Is Police Barging Into Person's Home Without Knocking Legal ?
In Benefield v. State, 160 So. 2d 706 (Fla. 1964), the Court held that noncompliance with the statutory knock-and-announce requirement vitiated the ensuing arrest and required suppression of the evidence obtained as a result of the arrest--absent any of the recognized exigencies justifying noncompliance. 160 So. 2d at 710.
There, the Court noted that "the officers totally ignored every requirement of the law." Id. at 709.
"They barged into petitioner's home without knocking or giving any notice whatever of their presence; they did not have a search warrant or warrant to arrest anyone; they ransacked petitioner's home without the least semblance of any showing of authority." Id.
The Court explained:
It is true that the act is ambiguous and poorly drawn, but a reasonable interpretation of it runs like this: When an officer is authorized to make an arrest in any building, he should first approach the entrance to the building.
He should then knock on the door and announce his name and authority, sheriff, deputy sheriff, policeman or other legal authority and what his purpose is in being there.
If he is admitted and has a warrant, he may proceed to serve it.
He is not authorized to be there to make an arrest unless he has a warrant or is authorized to arrest for a felony without a warrant.
If he is refused admission and is armed with a warrant or has authority to arrest for a felony without a warrant, he may then break open a door or window to gain admission to the building and make the arrest.
If the building happens to be one's home, these requirements should be strictly observed. Id.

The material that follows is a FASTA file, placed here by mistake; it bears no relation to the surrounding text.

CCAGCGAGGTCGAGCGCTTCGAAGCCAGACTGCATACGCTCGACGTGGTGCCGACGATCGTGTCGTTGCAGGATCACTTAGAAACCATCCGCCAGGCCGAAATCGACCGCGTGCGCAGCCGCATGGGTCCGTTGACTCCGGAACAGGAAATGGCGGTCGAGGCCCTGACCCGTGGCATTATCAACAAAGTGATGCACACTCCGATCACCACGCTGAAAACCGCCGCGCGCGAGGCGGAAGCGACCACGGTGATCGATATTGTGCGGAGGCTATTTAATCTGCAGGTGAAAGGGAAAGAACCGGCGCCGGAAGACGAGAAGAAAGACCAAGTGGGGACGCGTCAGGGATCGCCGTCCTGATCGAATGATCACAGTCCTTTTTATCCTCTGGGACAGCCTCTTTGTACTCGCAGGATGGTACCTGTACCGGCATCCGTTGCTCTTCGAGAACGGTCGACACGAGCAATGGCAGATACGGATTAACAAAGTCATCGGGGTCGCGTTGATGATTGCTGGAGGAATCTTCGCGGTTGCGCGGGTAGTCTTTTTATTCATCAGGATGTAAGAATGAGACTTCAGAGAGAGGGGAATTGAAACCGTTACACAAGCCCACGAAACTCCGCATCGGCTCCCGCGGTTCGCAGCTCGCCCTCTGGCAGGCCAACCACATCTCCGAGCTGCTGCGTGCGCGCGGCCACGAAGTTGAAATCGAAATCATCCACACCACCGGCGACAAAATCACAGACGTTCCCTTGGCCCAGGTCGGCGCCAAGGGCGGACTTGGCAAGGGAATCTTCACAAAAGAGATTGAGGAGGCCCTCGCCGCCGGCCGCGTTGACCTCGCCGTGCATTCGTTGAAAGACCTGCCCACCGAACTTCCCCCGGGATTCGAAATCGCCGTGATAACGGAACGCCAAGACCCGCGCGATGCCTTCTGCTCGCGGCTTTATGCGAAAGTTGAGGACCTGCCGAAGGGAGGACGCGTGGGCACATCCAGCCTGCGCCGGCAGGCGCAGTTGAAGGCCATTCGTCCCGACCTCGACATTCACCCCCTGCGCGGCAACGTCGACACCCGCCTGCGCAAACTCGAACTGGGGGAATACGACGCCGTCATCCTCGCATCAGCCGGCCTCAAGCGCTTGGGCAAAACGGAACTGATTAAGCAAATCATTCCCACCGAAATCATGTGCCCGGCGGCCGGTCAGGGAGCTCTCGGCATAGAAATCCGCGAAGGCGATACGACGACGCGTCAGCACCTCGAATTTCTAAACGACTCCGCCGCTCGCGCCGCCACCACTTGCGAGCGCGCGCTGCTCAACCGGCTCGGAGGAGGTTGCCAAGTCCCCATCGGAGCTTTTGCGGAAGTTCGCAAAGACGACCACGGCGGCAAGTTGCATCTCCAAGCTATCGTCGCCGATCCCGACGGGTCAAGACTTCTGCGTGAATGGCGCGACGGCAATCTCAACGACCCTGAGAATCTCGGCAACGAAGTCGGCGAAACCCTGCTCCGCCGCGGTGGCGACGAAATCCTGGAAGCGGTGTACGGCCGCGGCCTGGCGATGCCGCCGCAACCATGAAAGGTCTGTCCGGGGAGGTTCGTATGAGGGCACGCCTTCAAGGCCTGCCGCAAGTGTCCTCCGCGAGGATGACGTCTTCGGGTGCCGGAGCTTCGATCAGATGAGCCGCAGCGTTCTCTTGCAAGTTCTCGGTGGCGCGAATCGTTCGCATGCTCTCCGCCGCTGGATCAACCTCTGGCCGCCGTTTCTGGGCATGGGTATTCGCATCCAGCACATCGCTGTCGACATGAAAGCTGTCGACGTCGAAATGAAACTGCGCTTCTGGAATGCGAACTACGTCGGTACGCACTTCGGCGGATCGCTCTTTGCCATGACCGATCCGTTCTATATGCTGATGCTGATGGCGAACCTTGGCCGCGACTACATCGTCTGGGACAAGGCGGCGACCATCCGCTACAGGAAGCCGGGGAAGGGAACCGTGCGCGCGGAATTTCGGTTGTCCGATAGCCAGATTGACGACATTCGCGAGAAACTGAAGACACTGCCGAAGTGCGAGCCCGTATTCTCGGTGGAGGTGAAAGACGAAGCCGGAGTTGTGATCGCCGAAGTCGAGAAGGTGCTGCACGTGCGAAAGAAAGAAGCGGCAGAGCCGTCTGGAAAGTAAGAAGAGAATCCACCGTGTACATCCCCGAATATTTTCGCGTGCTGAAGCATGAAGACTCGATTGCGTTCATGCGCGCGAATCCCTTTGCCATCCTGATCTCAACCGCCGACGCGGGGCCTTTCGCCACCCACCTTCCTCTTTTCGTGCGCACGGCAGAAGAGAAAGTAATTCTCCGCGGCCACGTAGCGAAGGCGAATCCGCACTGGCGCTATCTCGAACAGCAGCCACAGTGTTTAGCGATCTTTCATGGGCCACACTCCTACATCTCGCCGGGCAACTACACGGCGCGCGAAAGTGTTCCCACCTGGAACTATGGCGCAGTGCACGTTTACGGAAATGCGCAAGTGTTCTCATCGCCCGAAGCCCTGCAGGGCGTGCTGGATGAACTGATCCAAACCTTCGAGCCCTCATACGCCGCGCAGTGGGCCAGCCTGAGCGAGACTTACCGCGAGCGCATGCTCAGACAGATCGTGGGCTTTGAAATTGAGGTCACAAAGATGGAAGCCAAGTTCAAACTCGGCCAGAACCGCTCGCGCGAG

The Court then concluded:
As we interpret the common law authorities in relation to 901.19(1), Florida Statutes, F.S.A., we conclude that even if probable cause exists for the arrest of a person, our statute is violated by an unannounced intrusion in the form of a breaking and entering any building, including a private home, except:
(1) where the person within already knows of the officer's authority and purpose;
(2) where the officers are justified in the belief that the persons within are in imminent peril of bodily harm;
(3) if the officer's peril would have been increased had he demanded entrance and stated the purpose;
(4) where those within made aware of the presence of someone outside are then engaged in activities which justify the officers in the belief that an escape or destruction of evidence is being attempted. . . .
. . . Under the peculiar facts of this case, we are convinced that 901.19(1), Florida Statutes, F.S.A., was violated and that its violation is not excused by any of the exceptions discussed herein and for this reason the fruits of the search being the product of an unlawful arrest and a search incident thereto, should have been excluded by the trial court upon proper motion. Id. at 710-11.
In reaching this conclusion, the Court noted that "section 901.19, Florida Statutes, . . . appears to represent a codification of the English common law which recognized the fundamental sanctity of one's home yet nevertheless provides that an arresting office 'may break open doors, if the party refused upon demand to open them.' " Id. at 710 (citing 1 Hale's Pleas of the Crown 583 (1763)).
As the Court explained:
Entering one's home without legal authority and neglect to give the occupants notice have been condemned by the law and the common custom of this country and England from time immemorial.
It was condemned by the yearbooks of Edward IV, before the discovery of this country by Columbus...
This sentiment has moulded our concept of the home as one's castle as well as the law to protect it. the law forbids the law enforcement officers of the state or the United States to enter before knocking at the door, giving his name and the purpose of his call.
There is nothing more terrifying to the occupants than to be suddenly confronted in the privacy of their home by a police officer decorated with guns and the insignia of his office.
This is why the law protects its entrance so rigidly. Id. at 709.